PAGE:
Three weeks into the 42nd federal election. At least 10 social media fails. It's not yet clear whether the Conservatives can keep up this blistering pace, but if they do we can expect at least 29 more #fails between now and Election Day. And no doubt, they will be spectacular.
While social media fails don’t necessarily determine the outcome of an election, there are cases like Alberta where a growing number of them certainly didn’t help the incumbent government. But who’s counting. After all, #mathishard.
1. The mysterious case of the teleporting salmon
After decimating protections for fish and aquatic ecosystem, Harper hoped to make some waves with an announcement in BC about new protections for Pacific salmon. Using a photo of an Atlantic salmon. From the UK. If only those pesky fisheries scientists hadn’t been muzzled someone might have been able to tell them.
As Ottawa Citizen journalist Glen McGregor notes, it’s “Not a great scandal, but one that (again) shows the perils of using stock photographs in political advertising, particularly when the issue at question is so dependent on accurate and informed marine science.”
2. “Young Conservatives”
Almost as mythical as the Atlantic Pacific Salmon are “Young Conservatives”. The CBC found this out the hard way when trying to find the elusive Conservative Under 30 for a story. Naturally, twitter hilarity ensued.
— James MacKinnon (@MacKinnon08) August 6, 2015
Early in the campaign, Harper announced a tough stance on the imaginary foe of a Netflix tax. In response, countless imaginary Netflix shows were launched.
— Alex Haditaghi (@Alexhaditaghi) August 7, 2015
Harper took a swipe at Alberta Premier Rachel Notley, claiming her government represented “dangerous” policies “rejected” by Albertans (despite Albertans only just recently rejecting said government by voting it into office). The reaction was swift.
In a callback to #PrenticeBlamesAlbertans, one of several social media turning points that marked the downward spiral of the provincial Progressive Conservative government, #HarperBlamesAlbertans became a thing.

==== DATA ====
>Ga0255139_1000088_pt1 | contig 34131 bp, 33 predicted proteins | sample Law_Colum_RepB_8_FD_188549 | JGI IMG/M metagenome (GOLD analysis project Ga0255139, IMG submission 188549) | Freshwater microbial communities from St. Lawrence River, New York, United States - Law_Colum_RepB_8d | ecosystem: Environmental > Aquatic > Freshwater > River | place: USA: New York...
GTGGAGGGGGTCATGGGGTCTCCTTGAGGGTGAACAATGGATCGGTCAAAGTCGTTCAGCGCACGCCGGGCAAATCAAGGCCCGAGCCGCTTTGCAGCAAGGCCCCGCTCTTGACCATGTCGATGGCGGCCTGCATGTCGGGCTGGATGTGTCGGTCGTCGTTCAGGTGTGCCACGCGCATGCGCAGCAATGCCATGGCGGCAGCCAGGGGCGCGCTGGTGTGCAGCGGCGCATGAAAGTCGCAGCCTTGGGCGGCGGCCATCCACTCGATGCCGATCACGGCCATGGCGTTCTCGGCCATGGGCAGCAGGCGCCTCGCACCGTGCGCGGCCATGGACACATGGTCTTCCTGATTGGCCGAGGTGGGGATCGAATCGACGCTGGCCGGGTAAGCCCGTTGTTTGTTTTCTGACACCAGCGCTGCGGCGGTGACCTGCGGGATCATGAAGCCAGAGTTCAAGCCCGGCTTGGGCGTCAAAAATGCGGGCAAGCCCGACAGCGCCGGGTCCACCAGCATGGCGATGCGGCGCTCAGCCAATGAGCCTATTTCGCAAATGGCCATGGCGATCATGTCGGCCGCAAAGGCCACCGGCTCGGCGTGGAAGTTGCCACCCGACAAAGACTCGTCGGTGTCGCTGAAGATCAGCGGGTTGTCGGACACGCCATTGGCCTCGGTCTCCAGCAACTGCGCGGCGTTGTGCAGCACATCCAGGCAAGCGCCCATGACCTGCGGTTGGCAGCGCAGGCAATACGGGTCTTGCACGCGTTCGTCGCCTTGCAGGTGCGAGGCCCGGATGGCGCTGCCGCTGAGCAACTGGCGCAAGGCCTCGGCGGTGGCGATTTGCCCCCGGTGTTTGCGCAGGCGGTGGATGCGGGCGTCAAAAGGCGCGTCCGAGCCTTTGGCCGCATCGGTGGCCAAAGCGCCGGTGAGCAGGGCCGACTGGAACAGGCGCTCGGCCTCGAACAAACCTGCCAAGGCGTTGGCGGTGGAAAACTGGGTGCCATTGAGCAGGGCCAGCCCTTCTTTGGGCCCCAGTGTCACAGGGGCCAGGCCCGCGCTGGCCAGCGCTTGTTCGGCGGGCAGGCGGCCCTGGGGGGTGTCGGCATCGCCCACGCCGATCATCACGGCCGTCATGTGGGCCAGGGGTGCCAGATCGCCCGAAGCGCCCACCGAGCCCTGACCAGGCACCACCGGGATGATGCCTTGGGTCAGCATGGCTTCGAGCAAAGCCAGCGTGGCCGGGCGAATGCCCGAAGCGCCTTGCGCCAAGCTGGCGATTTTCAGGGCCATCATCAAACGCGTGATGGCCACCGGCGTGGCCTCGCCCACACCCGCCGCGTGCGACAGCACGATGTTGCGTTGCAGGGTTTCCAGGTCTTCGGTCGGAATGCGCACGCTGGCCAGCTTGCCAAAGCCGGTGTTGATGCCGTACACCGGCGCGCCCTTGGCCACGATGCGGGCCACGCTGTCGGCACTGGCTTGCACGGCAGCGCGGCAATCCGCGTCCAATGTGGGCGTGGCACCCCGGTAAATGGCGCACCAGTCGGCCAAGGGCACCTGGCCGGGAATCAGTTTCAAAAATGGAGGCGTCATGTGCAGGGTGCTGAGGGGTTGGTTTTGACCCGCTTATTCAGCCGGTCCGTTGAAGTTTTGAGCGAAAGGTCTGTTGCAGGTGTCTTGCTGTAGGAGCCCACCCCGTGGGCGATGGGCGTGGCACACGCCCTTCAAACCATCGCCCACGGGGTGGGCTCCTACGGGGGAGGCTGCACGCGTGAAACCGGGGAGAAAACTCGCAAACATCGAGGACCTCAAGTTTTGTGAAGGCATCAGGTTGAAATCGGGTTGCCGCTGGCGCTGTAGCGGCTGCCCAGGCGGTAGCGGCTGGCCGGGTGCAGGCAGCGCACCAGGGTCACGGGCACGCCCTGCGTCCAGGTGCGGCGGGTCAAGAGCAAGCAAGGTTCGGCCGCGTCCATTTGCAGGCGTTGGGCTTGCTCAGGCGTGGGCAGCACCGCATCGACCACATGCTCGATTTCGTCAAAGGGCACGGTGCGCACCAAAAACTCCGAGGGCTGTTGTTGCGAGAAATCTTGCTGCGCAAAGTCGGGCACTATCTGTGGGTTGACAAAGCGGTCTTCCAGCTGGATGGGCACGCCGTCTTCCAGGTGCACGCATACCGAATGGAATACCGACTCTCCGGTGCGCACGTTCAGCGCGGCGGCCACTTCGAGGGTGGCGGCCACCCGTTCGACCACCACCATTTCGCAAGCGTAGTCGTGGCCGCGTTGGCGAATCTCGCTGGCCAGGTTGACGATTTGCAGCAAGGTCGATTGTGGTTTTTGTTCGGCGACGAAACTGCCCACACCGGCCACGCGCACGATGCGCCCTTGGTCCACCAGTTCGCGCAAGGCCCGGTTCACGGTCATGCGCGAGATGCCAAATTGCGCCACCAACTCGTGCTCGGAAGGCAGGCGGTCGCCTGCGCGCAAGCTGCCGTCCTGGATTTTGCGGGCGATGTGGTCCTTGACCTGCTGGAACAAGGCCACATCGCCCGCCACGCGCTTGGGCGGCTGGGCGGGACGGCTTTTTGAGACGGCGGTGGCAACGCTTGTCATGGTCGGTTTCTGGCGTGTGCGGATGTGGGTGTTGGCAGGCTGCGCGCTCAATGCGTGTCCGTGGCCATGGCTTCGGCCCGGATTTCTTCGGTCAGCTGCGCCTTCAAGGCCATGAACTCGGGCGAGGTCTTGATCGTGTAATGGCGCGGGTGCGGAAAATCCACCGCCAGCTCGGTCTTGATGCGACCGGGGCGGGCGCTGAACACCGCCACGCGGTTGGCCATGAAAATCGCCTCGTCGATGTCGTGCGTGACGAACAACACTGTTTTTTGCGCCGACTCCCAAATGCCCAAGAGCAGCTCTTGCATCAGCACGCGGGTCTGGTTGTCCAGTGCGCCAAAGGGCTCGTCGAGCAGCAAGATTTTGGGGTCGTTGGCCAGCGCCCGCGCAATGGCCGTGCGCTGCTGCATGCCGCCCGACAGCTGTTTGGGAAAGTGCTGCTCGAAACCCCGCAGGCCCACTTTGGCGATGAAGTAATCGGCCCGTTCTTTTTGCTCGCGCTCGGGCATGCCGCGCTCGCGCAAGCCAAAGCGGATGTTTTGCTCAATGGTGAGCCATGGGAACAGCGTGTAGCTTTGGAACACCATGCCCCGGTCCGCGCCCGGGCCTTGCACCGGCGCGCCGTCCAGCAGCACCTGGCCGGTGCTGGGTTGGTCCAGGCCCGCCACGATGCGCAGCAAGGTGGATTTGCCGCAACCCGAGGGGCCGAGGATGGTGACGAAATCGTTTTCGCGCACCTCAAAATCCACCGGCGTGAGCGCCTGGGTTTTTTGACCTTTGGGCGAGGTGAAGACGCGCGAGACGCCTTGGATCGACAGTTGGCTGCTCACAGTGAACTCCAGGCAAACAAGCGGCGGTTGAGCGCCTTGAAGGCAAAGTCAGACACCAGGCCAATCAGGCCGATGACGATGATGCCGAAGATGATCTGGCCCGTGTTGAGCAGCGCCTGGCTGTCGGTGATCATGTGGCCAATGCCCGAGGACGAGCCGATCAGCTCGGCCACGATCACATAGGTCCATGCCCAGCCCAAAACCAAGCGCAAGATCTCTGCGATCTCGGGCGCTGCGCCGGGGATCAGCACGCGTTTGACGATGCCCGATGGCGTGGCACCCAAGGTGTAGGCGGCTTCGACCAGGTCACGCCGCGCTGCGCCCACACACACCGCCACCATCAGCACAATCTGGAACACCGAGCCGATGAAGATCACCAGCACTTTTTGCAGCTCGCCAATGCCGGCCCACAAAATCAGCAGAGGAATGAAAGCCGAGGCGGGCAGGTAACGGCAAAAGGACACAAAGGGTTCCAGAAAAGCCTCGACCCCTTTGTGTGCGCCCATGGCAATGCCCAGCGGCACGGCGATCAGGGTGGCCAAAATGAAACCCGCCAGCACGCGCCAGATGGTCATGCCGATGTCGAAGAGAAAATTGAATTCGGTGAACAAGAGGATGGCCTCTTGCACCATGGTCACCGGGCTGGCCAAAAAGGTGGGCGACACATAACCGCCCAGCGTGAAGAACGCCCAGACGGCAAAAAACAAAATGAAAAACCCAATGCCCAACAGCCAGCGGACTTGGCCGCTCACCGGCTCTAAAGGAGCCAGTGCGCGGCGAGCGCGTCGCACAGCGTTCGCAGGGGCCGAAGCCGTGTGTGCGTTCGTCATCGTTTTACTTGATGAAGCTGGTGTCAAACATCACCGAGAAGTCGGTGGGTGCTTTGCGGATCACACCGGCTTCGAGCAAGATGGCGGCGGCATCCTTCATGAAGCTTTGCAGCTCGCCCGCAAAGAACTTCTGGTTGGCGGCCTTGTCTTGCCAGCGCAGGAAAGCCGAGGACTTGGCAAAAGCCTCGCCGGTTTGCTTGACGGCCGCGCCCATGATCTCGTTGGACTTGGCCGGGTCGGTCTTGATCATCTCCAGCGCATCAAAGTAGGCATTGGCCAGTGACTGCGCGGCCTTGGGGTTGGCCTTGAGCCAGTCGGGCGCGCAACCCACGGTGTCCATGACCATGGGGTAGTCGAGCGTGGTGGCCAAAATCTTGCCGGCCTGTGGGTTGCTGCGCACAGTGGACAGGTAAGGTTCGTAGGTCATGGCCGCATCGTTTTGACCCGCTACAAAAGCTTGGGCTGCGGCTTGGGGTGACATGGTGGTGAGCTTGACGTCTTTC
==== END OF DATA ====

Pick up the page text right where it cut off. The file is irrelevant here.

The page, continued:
It was the tirade heard around #cdnpoli:
6. The Prime Minster wins!
Harper’s team was quick to declare victory in the first leader’s debate, but apparently too quick to run a spell check.
During that earlier fishy announcement Scouts in uniform appeared beside Harper for the photo op. Scouts Canada then announced it hadn’t sanctioned the appearance because it’s a non-partisan organization and would be investigating. And thus, #HarperScoutBadges was born.
— Darren Garbutt (@Darren_Garbutt) August 23, 2015
The Conservatives traded away some facts to make a meme on their trade record. The Council of Canadians corrected this trade fact fail.
9. “Proven” “Leadership”
The Conservatives’ impact on Canada’s international reputation also required some clarification.
— Council of Canadians (@CouncilofCDNs) August 13, 2015
Thanks go to Conservative MP Wai Young for inspiring this divinely hilarious hashtag.
While this social media fail technically went viral before the writ officially dropped it was resurrected thanks to Nigel Wright’s bizarre quoting of scripture on the witness stand in defence of cutting a cheque to Mike Duffy.
It’s a safe bet we haven’t seen the last of #CPCjesus this election.